In today’s environment, companies in Irvine count on reliable access to The web as the lifeblood of their company. The organization functions of all companies, from Fortune 500 to small businesses, count on fast and reliable Internet access.
We’ll, in the months and years ahead, become more and more dependent on our access to The Internet.
The web has a significant presence in our lives. From email to information sharing, data archiving to e-commerce, and VOIP to video conferencing, the internet is certainly ubiquitous. What solution bet fits your needs? Maybe a cable modem is a sufficient solution. It could be that you need Metro Ethernet. Would Gigabit Internet suffice? Your Irvine organization probably needs a 5 Meg Internet circuit, 10 Meg Internet access, a 50 Meg circuit, or a 100 Meg access to The net point but which one is best?
The needs of your particular business must be determined before you can select an appropriate service. Will web surfing and email be your primary use of the net? Is real time data connection with cloud servers essential to your organization? Perhaps you, in Irvine, are hosting the data and remote locations depend upon this.
Have you thought about what happens to your organization if your high-speed Internet is interrupted by an outage? How much downtime can your business withstand? Is uptime essential? Ask yourself these questions before making any purchases. The answers will help you determine what is right for you.
High-speed access to the net is something all companies need. When choosing the right broadband internet for organization, you need to analyze and balance the costs and benefits. While many providers like to spout technical terminologies such as:
… the actual issue is knowing what technology and capability can satisfy your needs.
At any company in Irvine some employees, if not all employees, need some type of access to the net if they are to properly perform their job duties. Whether it is to speak with shippers, do research or place orders, access to The net is required.
The number of employees you have may determine your best solution. A 5 or 10 megabyte Internet circuit may be perfect if you only have a few employees. If you have more than that, you may need more.
Do your employees primarily use an intranet system? If so, you may not need much high-speed Internet service. When they are frequently downloading things, whether documents, graphics or videos, however, speed is necessary for efficient job performance.
Do you routinely backup? You may need to support simultaneous connections to the web in order to sync your backup data. If you conduct remote backups from every workstation, which is advisable, this will be important.
Google drive and DropBox are two popular sharing services. Are you using one of these or some other service that allows you to share files? After a file is saved, it goes to the cloud and then to someone else’s computer. The right amount of capacity or bandwidth is necessary to support this function in conjunction with every other service you have.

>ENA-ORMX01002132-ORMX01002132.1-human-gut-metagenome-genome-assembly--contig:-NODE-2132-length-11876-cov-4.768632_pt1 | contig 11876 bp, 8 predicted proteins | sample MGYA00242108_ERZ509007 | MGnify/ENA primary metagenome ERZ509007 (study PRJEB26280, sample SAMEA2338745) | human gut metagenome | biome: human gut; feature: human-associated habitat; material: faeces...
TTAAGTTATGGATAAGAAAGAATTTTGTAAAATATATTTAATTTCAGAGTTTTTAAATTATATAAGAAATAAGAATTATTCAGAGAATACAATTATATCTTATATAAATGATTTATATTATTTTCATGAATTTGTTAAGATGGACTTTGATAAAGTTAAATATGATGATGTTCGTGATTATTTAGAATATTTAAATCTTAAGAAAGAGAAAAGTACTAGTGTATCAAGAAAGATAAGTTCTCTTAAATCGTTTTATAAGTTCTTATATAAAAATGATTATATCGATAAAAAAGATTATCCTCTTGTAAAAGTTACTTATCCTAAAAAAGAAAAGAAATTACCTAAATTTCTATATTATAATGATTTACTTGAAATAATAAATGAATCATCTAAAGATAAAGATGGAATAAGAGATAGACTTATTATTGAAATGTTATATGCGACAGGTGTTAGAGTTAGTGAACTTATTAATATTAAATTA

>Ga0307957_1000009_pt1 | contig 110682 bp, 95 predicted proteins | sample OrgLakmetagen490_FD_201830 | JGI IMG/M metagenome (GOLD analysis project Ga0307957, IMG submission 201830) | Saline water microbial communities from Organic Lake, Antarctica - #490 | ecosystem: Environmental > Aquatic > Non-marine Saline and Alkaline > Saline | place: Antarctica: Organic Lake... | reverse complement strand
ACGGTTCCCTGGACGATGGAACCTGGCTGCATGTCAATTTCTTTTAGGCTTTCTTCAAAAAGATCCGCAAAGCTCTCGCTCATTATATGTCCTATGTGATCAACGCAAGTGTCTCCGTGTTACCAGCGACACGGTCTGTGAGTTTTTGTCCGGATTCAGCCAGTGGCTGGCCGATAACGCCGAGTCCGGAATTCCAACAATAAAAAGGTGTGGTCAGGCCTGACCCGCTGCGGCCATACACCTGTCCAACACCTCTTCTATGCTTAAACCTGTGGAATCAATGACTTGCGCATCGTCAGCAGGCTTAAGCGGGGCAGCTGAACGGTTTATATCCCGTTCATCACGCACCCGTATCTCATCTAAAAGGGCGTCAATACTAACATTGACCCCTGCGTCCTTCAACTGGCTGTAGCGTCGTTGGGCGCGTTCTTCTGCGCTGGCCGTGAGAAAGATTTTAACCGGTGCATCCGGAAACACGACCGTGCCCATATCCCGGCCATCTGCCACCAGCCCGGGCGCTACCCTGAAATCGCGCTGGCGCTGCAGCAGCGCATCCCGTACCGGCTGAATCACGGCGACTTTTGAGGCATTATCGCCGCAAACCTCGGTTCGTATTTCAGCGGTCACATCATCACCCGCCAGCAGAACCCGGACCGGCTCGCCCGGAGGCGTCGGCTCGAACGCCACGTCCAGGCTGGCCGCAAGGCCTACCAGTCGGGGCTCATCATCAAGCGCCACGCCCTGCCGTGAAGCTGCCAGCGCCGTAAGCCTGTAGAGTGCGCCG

Depending on where you are, you may want to look into high-speed business access to The net such as Metro Ethernet and gigabit Internet. These are typically found in “lit buildings” in Irvine. Carriers have already wired these buildings. Adding this high-speed Internet to your office may be surprisingly affordable and easy.
The introduction of Metro Ethernet into a new building can be quite costly. However, bringing that connection into office space within that building is usually less so. Depending on availability, it is often possible to obtain high-speed access to The Internet with Metro Ethernet or gigabit Internet in 30 days or less.
Your company may host its own servers. Do they run websites APIs or data feeds for external offices? Are your business headquarters with a hosted application connected to fifty or more satellite offices? Are you hosting the point of sale (POS) system for 15, 000 retail chain stores? Are you a law firm hosting data for multiple office places?
When things are hosted at a central point, parties outside the office must somehow gain access. For those people, no Internet connection means no work gets done. If you need multiple connections to function at the same time from many different places, make sure that your intranet solution can reliably support it.
For one office or a small company with just one or two people surfing the web, a less expensive 10 Meg circuit or a cable modem may meet your needs. High-speed access to The net is advisable for the headquarters. Gigabit Ethernet, Metro Ethernet or some other high-speed dedicated circuit is recommended. High-speed alone is not enough. They must also need to be capable of supporting many diverse connections. A cable modem would probably not be enough.
Utilizing a cable modem or other less expensive circuit may seem like a good option but can result in unexpected cost. You may save money on your monthly bill but the bandwidth you get must be shared among many people. If you subscribe to a cable modem with a 30-megabyte connection, you would expect to always be able to reach that high speed. However, it is possible that during peak hours, you won’t. Cable operators differ but many have prescribed limits on the bandwidth amount that they can deliver within a set community. Different buildings and tenants housed or working within those buildings all share that set amount of bandwidth. You might be capped at 30-megabyte speed, but may never be able to actually reach that speed during the important hours of your company day. Is getting 7 when you expect 30 a problem?
Some carriers are available who offer dedicated bandwidth and guaranteed bandwidth. In this situation, your bandwidth is not shared but is fully allocated to your organization. You should receive full capacity of your circuits during all hours. This is true even though you may have many buildings, businesses and tenants nearby.
For example, Metro Ethernet guarantees bandwidth in 5 met circuits, 10 Meg circuits, 50 and 100 Meg circuits. You can reach gigabit speeds with gigabit Internet providers.
In these situations, each tenant receives their contracted high-speed. The carrier delivers enough so they can split their circuit and provide enough to each tenant.
You can’t control everything. Even with the superior Internet bandwidth products that some providers offer in Irvine, California, problems arise and circuits can fail. In what way can you diminish the risk of an outage?
There are two types of redundancy to consider.
A single carrier, providing multiple circuits, to one customer, characterizes one form of redundancy. These redundant circuits help protect from certain failures, for example, router port issues or physical line trouble. However, if that carrier has a greater outage to your entire region or there is a line damaged outside of your office building, you may have both or all circuits go down. This is not foolproof, but does offer some protection.